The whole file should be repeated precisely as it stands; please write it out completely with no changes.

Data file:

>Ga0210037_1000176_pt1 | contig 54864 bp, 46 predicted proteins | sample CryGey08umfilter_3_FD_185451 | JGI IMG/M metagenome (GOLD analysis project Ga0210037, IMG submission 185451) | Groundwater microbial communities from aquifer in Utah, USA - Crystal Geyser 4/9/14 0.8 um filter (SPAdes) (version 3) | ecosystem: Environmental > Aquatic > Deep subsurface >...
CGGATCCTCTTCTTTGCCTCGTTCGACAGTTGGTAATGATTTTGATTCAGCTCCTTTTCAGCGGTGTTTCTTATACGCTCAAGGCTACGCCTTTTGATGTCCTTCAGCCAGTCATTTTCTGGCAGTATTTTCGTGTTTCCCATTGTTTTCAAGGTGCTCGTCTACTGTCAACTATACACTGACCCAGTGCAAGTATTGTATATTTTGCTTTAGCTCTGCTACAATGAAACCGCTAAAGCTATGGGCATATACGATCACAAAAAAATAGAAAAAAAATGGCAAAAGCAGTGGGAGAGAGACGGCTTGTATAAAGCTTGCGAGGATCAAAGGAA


>Ga0210037_1000176_pt1 | contig 54864 bp, 46 predicted proteins | sample CryGey08umfilter_3_FD_185451 | JGI IMG/M metagenome (GOLD analysis project Ga0210037, IMG submission 185451) | Groundwater microbial communities from aquifer in Utah, USA - Crystal Geyser 4/9/14 0.8 um filter (SPAdes) (version 3) | ecosystem: Environmental > Aquatic > Deep subsurface >...
CGGATCCTCTTCTTTGCCTCGTTCGACAGTTGGTAATGATTTTGATTCAGCTCCTTTTCAGCGGTGTTTCTTATACGCTCAAGGCTACGCCTTTTGATGTCCTTCAGCCAGTCATTTTCTGGCAGTATTTTCGTGTTTCCCATTGTTTTCAAGGTGCTCGTCTACTGTCAACTATACACTGACCCAGTGCAAGTATTGTATATTTTGCTTTAGCTCTGCTACAATGAAACCGCTAAAGCTATGGGCATATACGATCACAAAAAAATAGAAAAAAAATGGCAAAAGCAGTGGGAGAGAGACGGCTTGTATAAAGCTTGCGAGGATCAAAGGAA